Is Rossini’s Barber of Seville the quintessential opera buffa? In terms of its musical structure, plot (old man battles young, aristocratic fop over pretty rich girl and loses), and witty dénouement, perhaps. But “quitessential,” like “definitive,” always raises eyebrows these days. Theoretically, one might get away with its usage; practically, in reality even, it is much harder. After all, bias ensures that “the definitive performance of The Barber of Seville” is myth. It does not exist. The “Largo” will never be quite fast enough nor will “Una voce” ever have quite enough (high) notes. This is, of course, a gift in the sense that every time those hundreds of musical notes between the inanimate covers are realized as performance audiences are privy to something slightly different, fresh, exciting for the first time or all over again. But gifts can be paid for terribly.
Although live performance and the mechanics of the global opera industry transcendentally allow for new interpretations of character, subtle nuances in inflection depending on the (star) performers, new trappings for the music, and--always--raw emotional feeling to invigorate the senses and soul, they also allow for the more mundane (or worse: banal) opposite. This is the inherent risk so thrilling in live drama. On the whole, performance never squarely falls into one category or the other; it is usually a mix of both sublime perfection and, at the same time, dull mediocrity. English National Opera’s eleventh revival of Jonathan Miller’s charming production (this time round “revived” by Peter Relton) certainly wobbles between the two. Returning to basics, dare I say essentials, is a good way to start.
It is extraordinarily difficult to perform Rossini’s music well and to sustain its momentum. But the music begins and ends with verve: sparkle, flair, elegance, and commitment. This performance had very little of that. The women were generally stronger than the men, but only Lucy Crowe, as Rosina, displayed these qualities consistently. Even if her diction was slightly lazy at times, a la late-Joan Sutherland, she really was in a league of her own. Her bright, clarion tone and the ease with which she sang were a welcome beacon amidst what was otherwise a fairly cloudy performance.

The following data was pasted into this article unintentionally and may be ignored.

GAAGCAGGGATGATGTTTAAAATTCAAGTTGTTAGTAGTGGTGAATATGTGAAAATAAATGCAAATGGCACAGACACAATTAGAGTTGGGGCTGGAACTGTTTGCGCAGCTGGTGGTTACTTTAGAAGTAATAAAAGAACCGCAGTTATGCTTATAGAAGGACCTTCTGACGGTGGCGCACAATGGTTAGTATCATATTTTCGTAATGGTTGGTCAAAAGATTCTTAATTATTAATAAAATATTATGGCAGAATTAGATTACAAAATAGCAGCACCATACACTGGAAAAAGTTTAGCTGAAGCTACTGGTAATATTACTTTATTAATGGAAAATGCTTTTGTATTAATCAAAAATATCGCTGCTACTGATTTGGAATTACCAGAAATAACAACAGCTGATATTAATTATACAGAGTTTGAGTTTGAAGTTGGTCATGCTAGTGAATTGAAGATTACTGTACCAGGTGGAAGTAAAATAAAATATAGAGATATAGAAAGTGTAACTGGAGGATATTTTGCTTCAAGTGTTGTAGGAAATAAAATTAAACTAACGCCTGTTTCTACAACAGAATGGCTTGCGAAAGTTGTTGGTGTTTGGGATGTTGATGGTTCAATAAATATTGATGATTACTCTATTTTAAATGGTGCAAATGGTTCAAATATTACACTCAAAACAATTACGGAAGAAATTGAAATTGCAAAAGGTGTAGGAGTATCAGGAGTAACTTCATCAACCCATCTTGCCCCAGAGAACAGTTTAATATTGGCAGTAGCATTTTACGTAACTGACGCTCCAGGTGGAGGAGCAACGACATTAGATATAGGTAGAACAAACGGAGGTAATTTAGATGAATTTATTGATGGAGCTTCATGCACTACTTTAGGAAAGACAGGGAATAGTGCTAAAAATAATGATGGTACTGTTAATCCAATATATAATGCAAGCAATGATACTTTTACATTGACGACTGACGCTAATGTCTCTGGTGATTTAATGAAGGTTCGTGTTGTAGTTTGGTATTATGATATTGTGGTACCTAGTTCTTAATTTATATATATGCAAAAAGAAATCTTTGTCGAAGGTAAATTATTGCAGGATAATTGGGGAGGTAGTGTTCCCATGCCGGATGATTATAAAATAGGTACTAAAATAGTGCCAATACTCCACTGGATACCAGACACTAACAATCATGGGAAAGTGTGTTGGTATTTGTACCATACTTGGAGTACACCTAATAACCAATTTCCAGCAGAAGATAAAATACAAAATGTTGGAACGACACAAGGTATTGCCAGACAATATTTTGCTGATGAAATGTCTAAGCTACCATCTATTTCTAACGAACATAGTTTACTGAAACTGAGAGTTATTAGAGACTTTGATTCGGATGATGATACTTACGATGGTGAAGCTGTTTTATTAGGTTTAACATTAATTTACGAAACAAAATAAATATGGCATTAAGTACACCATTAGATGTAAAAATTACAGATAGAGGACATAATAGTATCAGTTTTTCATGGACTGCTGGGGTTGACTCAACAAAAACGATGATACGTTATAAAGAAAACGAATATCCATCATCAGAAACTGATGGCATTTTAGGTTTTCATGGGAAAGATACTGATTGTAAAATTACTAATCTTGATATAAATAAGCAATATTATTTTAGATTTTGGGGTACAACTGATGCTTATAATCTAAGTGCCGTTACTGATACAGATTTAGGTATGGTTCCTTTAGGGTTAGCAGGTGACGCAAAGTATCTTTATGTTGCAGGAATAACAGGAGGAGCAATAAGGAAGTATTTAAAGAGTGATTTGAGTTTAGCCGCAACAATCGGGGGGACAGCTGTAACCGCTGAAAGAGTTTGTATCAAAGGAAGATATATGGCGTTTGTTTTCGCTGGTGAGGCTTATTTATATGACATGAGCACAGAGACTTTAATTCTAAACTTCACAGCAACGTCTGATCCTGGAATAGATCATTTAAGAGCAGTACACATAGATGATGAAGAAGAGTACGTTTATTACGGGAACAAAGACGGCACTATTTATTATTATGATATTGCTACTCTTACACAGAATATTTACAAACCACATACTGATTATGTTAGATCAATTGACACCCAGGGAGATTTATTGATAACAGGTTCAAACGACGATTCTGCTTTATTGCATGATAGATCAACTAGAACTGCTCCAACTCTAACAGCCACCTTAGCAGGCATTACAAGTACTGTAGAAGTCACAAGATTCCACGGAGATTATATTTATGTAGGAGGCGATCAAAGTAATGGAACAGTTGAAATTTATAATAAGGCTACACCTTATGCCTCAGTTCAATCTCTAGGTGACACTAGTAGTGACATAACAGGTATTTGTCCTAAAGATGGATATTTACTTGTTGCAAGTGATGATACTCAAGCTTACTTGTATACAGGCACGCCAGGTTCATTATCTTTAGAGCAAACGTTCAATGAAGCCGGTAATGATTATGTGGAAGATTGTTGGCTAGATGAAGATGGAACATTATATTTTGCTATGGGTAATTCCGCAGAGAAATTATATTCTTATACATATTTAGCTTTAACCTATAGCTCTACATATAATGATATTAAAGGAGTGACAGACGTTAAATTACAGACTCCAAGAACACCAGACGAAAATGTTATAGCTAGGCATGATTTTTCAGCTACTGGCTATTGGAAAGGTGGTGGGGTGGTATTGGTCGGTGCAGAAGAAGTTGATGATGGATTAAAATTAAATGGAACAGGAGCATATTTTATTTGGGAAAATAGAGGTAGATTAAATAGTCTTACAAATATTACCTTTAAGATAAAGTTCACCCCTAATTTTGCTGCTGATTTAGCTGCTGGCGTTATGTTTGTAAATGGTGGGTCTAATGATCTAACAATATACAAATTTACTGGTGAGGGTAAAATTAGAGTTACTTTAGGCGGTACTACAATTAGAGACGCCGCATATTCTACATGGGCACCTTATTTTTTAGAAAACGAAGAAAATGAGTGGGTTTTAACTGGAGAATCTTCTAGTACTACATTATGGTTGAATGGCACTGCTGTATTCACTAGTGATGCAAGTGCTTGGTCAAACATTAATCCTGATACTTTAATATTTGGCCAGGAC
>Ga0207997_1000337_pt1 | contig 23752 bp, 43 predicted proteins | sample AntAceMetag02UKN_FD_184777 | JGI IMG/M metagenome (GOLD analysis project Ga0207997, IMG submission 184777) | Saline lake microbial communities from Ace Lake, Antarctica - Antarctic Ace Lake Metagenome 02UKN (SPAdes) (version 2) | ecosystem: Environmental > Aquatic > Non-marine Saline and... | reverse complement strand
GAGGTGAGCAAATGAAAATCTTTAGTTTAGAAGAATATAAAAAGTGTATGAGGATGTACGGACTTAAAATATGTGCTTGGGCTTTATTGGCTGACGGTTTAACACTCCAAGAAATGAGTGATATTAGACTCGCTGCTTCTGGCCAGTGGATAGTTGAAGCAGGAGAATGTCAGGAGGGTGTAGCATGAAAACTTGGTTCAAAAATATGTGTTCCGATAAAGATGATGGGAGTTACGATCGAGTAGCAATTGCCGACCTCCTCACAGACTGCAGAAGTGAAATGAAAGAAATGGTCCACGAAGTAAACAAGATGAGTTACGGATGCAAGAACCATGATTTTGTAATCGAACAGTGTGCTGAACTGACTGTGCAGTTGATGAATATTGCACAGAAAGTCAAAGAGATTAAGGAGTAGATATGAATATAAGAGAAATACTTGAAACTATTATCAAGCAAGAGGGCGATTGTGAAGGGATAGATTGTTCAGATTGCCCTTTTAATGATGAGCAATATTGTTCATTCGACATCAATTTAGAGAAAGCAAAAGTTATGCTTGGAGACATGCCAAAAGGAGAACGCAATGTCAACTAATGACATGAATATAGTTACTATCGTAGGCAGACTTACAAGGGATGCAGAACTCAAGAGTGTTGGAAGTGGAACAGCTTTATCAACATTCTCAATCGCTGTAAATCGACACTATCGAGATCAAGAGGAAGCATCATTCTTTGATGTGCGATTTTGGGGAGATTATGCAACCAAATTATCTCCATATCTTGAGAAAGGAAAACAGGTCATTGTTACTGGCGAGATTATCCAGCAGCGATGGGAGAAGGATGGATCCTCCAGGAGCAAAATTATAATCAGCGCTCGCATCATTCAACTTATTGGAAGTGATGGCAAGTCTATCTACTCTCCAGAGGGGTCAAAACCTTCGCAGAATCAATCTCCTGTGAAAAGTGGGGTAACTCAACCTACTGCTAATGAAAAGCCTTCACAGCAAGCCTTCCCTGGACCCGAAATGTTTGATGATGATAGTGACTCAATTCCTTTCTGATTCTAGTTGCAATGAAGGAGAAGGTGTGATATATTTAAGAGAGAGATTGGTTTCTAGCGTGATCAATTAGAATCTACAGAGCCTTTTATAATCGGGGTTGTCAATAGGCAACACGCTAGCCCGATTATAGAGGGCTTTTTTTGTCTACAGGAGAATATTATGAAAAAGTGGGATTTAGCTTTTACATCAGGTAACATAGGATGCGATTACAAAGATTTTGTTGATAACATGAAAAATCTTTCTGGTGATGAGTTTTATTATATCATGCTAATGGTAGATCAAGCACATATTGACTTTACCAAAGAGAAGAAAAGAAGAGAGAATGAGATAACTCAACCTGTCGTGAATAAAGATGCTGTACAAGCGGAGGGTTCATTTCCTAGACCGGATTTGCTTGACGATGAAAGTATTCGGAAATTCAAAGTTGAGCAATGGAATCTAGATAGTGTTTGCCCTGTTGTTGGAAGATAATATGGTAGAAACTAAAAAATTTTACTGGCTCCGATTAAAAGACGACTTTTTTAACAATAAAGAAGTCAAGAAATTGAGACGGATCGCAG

Benedict Nelson sang an even if somewhat lackluster Figaro, although he does have a sure sense of comic timing that, when developed further, will no doubt be markedly successful. His fine stage presence is a testament to that. As the lecherous Doctor Bartolo, Andrew Shore gave a fiery performance that was full of witticisms, excellent diction, and finely declaimed phrases. David Soar was an excellent Don Basilio; his repeated grabs for the money as he said his “sick” farewells in Act II were very well done. As the “other” ENO Harewood Artist, Katherine Broderick was a well-developed Berta, her large voice suiting perfectly her characterization.
Andrew Kennedy was an interesting choice for Almaviva; interesting in the sense that one couldn’t really understand why he was cast at all. In the first act, his coloratura was messy to the point that it was both painful for the ears and, more surprisingly, for the eyes. Although Kennedy loosened up considerably by the second act, precision still eluded him. Perhaps Rossini is not quite his niche yet.
Of course, Jamie Martin, making his debut, was a conductor who brought intelligence and suppleness to ENO’s orchestra; the overture and the finale of Act I were both well-controlled and finely phrased, though it was difficult to ignore that his performance also lacked that coveted Rossinian verve. All the ingredients were ready to form something magnificent, but, as sometimes happens in live performance, failed to come together as a cohesive whole, its individual parts not quite up to the task. At least the cast proved unequivocally that there really is no such thing as a “definitive” performance.
Photos: Alastair Muir